Analyzing the Broz. v. Plante & Moran Decision



Accounting malpractice can occur when an accountant fails to exercise the appropriate level of due professional care in the conduct of an engagement and such failure causes damages. Malpractice suits, while not exactly common, are not entirely unheard of but a recent series of rulings from the Michigan Court of Appeals, upheld by the Michigan Supreme Court in February offers some further insight into the burden of proof that a plaintiff must carry in order to establish a claim.

In the case Broz v. Plante & Moran PLLC, Robert F. and Kimberly Broz brought a suit against Plante & Moran, PLLC (Plante Moran), claiming accounting malpractice relating to some tax services purportedly performed by the firm in 2002. According to court documents, the plaintiffs’ claims included breach of contract, negligent misrepresentation, breach of fiduciary duty and “estoppel to mitigate and indemnity1.” After nearly 7 years of litigation, including multiple appeals conducted by the plaintiffs, the multiple court rulings in favor of Plante Moran were upheld up by the Michigan Supreme Court on Feb. 21, 2021.

What ruling, you ask? Using examples from previous cases, the final Court ruling in February held that accountant-malpractice plaintiffs, in accordance with other malpractice plaintiffs, carry the burden of proof when proving both the standard of care and a breach of the standard of care. Because the plaintiff’s expert witness did not originally testify or report about the applicable standard of care or how Plante Moran allegedly violated any applicable standard, Plante Moran was awarded summary disposition of the claim in the original ruling. This led to an appeal which tested the question of who was responsible for establishing and proving a violation of the standard of care in accounting malpractice suits.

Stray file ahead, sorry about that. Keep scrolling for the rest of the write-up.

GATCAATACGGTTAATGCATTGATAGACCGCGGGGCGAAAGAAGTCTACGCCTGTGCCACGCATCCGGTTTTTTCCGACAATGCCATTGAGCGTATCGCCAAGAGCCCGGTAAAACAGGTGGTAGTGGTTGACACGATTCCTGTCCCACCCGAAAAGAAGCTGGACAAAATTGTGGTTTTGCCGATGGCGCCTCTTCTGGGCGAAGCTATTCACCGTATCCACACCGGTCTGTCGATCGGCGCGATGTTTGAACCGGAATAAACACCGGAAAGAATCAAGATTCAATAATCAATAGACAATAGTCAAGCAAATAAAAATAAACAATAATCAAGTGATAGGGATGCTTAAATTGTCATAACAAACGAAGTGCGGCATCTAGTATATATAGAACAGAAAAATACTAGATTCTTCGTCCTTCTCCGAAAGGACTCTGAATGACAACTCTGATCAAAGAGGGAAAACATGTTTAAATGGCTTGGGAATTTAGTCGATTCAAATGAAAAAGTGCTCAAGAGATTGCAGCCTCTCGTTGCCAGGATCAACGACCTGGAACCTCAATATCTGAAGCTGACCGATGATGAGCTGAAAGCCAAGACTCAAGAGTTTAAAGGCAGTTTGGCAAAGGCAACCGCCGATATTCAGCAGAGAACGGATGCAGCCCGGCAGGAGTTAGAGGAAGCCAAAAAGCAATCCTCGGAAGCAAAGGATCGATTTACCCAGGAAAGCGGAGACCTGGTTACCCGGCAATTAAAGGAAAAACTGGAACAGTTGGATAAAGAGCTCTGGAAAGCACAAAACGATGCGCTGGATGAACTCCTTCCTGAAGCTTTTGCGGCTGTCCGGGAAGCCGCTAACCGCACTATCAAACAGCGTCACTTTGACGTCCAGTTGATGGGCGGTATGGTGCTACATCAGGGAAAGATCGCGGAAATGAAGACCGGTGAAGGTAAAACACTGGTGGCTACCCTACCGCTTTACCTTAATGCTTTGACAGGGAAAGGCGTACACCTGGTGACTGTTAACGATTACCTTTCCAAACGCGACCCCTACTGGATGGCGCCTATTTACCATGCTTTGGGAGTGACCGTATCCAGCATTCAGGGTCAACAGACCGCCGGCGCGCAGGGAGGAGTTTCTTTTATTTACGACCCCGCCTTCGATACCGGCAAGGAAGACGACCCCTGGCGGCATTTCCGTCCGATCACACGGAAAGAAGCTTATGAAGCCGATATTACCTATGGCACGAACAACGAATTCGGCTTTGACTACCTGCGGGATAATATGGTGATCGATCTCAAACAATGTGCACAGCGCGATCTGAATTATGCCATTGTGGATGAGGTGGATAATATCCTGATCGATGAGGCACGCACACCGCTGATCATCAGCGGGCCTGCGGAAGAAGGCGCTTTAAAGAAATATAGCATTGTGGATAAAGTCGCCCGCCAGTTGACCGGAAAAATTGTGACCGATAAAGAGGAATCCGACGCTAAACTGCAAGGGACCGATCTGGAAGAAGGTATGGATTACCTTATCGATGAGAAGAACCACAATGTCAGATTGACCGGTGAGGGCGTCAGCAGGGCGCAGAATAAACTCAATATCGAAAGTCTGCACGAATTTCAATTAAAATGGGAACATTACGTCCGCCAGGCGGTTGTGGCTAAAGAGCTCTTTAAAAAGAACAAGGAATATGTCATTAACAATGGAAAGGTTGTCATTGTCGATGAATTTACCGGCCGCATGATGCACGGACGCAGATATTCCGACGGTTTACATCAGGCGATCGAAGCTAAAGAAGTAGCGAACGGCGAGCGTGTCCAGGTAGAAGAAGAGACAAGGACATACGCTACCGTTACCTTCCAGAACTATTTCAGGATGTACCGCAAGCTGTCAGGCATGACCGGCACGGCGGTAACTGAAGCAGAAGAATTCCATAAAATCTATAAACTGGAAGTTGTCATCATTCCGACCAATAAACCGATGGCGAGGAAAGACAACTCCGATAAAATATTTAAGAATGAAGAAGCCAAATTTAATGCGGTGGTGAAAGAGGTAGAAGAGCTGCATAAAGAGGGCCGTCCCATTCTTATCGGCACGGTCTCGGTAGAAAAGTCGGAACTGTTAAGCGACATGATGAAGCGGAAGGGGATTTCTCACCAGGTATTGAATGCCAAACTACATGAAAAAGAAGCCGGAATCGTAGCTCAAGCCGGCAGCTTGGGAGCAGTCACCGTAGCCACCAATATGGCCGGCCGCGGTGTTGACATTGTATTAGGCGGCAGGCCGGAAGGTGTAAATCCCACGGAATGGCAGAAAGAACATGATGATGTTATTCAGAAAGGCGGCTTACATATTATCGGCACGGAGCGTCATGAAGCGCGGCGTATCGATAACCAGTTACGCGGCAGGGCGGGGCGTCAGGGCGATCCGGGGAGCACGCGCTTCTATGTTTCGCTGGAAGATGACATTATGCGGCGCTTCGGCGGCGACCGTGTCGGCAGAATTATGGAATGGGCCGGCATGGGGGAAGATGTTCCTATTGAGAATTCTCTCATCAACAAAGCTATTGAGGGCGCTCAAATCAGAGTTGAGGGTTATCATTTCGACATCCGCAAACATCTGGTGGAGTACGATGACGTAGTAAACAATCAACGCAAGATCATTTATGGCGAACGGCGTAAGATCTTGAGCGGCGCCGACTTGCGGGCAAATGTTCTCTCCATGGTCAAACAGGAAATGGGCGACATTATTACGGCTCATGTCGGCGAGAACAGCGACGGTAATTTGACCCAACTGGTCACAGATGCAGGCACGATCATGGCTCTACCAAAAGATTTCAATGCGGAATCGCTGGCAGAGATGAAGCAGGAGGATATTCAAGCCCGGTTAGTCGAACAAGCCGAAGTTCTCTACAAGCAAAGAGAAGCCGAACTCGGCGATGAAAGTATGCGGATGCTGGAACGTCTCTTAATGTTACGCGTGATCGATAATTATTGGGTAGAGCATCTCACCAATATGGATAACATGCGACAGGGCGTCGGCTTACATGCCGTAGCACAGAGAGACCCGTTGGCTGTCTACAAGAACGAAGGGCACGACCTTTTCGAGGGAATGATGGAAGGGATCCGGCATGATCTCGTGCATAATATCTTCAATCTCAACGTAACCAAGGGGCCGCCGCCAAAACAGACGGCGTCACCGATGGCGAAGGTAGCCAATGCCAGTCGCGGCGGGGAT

To help us understand what this means for Michigan CPAs and accounting firms, the MICPA reached out to CEO of Miller Canfield Michael Hartmann for his insights regarding the implications of this ruling moving forward. “The main message is that the plaintiff in a malpractice action must produce an expert opinion that the CPA violated a specific standard of care enunciated by the AICPA or some authoritative body such as the IRS,” Hartmann explains. “The expert cannot just opine that he or she would have done it differently. This principle is particularly important in complex tax or audit cases.”

To discuss what this means for you or your practice, login to MICPA Connect and share your insights, concerns and questions.

  1. Robert F Broz V Plante & Moran PLLC.Justia U.S. Law. Jan. 2020. Accessed on 18 Jun 2021.

Source: MICPA

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